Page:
Therefore, improving the efficiency and performance of the enterprise is one of the main directions of ensuring the competitiveness of the enterprise, since it covers the tasks of maintaining high-quality execution of orders. Synchronisation of processes and works on processing the flow of work objects, management of productivity and throughput capability of logistics components, planning the expenses for the acquisition of resources and updates play an important role in this process. The analysis of the efficiency of managerial decisions to overcome problematic situations and improve the reliability of processing the flow of work objects, and the performance of enterprises based on the implementation of imitation models. Perspective directions of development of imitation modelling of procedure for processing from the flow of work objects are formation of algorithms of distribution of these objects by sites of processing, they are common for several stages, as well as strategies for adjusting production capacities and throughput capabilities. The methodological aspects will be investigated and methodological provisions for the use of imitation models in the management of the working capital enterprise will be formulated focused on improving the overall efficiency of its activity during periods of time of different duration.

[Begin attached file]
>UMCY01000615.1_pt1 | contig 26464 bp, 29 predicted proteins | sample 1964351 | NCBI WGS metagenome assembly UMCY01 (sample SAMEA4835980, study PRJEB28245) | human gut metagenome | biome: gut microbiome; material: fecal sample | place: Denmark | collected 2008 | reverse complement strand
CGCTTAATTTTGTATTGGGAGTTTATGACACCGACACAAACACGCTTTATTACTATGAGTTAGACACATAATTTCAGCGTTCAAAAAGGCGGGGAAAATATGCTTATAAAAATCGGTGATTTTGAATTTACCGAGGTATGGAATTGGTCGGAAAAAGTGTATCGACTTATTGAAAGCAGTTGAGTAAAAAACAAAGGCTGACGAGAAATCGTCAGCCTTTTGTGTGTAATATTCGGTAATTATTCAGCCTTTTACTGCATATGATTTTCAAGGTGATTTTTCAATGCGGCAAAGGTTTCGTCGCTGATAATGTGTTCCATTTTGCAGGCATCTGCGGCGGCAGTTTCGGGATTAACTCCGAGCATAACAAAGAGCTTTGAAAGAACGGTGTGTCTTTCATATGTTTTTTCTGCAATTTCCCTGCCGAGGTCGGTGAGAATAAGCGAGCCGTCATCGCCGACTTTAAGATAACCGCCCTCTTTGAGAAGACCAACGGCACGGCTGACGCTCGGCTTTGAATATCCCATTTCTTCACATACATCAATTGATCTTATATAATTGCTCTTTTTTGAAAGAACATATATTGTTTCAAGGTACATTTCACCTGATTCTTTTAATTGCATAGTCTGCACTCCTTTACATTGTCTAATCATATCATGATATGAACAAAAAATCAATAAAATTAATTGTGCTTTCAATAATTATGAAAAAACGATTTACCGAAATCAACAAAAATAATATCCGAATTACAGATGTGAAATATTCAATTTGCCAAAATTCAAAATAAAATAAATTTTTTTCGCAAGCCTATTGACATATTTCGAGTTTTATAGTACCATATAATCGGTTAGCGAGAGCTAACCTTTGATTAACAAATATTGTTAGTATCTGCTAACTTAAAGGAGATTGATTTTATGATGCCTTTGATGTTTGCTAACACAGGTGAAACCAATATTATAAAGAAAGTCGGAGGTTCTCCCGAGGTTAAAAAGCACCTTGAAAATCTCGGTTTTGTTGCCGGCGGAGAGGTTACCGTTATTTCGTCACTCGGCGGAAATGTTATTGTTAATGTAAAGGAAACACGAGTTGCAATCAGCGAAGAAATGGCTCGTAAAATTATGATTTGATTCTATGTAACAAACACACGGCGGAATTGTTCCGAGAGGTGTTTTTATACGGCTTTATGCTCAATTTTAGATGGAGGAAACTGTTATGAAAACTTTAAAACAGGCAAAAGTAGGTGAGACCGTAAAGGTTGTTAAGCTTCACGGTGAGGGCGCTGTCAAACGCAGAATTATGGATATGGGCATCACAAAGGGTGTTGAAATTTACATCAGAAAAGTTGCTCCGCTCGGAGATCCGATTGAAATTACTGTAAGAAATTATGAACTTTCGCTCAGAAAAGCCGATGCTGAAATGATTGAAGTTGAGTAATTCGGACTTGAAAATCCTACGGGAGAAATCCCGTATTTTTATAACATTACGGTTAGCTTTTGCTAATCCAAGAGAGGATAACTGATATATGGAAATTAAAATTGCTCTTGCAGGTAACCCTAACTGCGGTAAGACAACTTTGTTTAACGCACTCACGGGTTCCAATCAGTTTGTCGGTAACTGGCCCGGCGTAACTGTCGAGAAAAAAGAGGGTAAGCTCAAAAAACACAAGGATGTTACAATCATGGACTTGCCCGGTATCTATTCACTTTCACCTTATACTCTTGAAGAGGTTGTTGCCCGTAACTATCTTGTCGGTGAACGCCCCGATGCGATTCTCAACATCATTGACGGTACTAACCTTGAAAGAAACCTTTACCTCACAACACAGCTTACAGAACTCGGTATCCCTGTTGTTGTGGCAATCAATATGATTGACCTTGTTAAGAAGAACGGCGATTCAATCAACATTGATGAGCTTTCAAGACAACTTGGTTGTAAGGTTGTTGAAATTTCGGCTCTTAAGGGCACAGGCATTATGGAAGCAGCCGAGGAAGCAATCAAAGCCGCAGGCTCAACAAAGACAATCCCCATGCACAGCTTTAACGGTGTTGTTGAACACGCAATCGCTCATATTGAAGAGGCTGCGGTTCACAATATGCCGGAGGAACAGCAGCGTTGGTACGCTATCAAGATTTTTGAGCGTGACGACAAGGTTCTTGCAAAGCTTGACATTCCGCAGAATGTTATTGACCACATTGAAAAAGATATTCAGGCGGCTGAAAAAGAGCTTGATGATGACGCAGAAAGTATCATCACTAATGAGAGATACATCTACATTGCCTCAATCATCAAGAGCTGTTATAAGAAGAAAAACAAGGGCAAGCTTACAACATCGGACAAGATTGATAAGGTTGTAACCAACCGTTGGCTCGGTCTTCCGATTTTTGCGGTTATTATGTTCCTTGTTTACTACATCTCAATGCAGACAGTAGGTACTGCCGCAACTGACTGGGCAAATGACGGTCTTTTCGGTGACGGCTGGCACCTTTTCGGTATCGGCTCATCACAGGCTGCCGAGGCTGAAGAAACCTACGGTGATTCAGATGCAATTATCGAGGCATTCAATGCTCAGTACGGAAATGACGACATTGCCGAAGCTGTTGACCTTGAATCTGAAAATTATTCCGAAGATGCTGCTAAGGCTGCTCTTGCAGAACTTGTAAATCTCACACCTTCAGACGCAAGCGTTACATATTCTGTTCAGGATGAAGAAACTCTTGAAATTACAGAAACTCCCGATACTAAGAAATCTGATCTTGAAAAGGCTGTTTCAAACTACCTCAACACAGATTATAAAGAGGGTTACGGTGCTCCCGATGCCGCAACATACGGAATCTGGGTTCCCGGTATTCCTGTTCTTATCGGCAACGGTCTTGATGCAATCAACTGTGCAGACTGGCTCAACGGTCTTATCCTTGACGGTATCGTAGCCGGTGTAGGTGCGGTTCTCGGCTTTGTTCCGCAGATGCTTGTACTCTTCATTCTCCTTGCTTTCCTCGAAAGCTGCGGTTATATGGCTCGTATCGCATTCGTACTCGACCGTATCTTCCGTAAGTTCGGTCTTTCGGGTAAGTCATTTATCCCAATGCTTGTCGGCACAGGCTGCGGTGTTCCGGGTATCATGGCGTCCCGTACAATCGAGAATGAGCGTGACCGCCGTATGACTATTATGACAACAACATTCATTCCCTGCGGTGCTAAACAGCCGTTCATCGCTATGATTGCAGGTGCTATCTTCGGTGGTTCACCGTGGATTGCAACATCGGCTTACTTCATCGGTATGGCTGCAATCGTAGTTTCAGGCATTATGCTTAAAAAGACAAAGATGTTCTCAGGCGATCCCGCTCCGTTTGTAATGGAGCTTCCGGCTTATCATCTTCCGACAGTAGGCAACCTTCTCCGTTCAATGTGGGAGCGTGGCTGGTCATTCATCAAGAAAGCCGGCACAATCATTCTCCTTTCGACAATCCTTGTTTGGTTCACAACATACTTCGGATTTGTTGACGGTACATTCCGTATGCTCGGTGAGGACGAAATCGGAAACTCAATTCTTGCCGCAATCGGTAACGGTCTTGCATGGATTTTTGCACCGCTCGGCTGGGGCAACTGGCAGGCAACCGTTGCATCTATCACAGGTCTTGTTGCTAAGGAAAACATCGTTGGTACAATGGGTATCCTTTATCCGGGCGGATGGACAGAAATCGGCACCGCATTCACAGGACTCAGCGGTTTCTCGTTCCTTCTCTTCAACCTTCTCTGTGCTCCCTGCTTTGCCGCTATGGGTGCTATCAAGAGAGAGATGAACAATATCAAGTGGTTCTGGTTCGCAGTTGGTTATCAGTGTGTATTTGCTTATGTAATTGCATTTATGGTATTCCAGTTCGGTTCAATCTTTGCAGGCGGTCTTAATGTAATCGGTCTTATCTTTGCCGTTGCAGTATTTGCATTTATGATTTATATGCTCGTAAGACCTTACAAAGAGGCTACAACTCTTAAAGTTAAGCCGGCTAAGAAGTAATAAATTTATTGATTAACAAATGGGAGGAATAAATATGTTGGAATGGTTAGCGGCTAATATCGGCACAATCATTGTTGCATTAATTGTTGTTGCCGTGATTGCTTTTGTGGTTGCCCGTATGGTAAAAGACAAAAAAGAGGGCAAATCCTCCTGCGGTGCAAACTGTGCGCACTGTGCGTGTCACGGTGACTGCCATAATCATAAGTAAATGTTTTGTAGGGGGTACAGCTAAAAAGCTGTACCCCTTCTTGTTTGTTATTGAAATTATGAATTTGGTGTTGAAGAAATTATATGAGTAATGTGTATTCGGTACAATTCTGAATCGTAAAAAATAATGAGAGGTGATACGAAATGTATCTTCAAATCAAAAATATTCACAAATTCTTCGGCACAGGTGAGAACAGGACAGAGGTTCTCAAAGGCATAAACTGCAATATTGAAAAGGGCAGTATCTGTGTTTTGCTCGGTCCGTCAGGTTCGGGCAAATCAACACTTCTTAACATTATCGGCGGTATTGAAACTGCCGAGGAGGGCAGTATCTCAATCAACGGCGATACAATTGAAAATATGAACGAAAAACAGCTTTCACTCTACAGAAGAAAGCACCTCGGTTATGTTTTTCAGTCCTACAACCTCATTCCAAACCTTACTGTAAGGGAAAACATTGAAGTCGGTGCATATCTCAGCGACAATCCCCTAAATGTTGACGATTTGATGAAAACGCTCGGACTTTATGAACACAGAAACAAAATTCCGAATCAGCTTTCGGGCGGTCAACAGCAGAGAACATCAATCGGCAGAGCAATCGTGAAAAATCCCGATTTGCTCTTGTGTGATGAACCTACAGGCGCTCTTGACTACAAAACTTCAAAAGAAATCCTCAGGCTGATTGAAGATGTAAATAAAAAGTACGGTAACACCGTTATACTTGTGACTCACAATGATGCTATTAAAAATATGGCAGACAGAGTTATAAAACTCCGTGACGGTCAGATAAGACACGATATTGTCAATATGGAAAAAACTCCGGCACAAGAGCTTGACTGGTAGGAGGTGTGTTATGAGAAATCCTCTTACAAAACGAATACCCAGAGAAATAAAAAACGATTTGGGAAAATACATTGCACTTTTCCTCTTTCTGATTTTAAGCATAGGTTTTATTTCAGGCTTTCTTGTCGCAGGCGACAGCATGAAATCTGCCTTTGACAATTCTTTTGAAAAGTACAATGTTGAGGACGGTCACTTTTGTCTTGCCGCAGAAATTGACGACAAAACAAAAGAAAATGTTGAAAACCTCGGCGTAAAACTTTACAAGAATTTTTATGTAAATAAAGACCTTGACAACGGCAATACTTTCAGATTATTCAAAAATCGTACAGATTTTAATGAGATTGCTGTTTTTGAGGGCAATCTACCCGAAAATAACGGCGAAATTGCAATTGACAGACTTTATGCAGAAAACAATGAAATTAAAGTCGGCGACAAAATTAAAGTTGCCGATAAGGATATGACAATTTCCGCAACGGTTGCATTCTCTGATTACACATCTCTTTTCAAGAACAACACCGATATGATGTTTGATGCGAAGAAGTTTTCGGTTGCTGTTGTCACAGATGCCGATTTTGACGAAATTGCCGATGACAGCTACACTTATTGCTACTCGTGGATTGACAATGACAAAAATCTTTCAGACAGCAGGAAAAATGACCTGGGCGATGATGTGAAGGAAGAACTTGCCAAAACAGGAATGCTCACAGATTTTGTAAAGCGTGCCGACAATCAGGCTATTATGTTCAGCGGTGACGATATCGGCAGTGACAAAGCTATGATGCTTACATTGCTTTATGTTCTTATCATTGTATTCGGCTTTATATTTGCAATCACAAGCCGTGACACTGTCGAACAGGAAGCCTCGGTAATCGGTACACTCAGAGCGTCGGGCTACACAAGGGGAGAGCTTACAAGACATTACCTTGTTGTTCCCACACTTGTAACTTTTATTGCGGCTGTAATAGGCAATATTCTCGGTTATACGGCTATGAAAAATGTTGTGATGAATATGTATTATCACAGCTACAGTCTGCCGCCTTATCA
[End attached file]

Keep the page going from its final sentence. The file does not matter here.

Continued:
Increasing the efficiency through improving the processes of management of current assets requires the cost evaluation of key indicators of the evaluation of production, sales and logistics processes. First of all, those indicators are selected that reflect the quality of order execution and quality of customer service in the dynamics. The main principles and criteria in the management of current assets are decrease of current assets cost; reduction of losses due to deviations from the actual values of current assets of their nessessary values; ensuring a high level of financial stability. According to the system of balanced indicators proposed By D. Kaplan and G. Norton, the parameters of improving the efficiency of mmanagement of current assets are: stocks of commodity and material values; sales volumes of finished products; shortage of finished products and volumes of lach of materials; cycle of money (Kaplan and Norton, 2003). In system and dynamic and discrete event models, the following types of working capital are taken into account: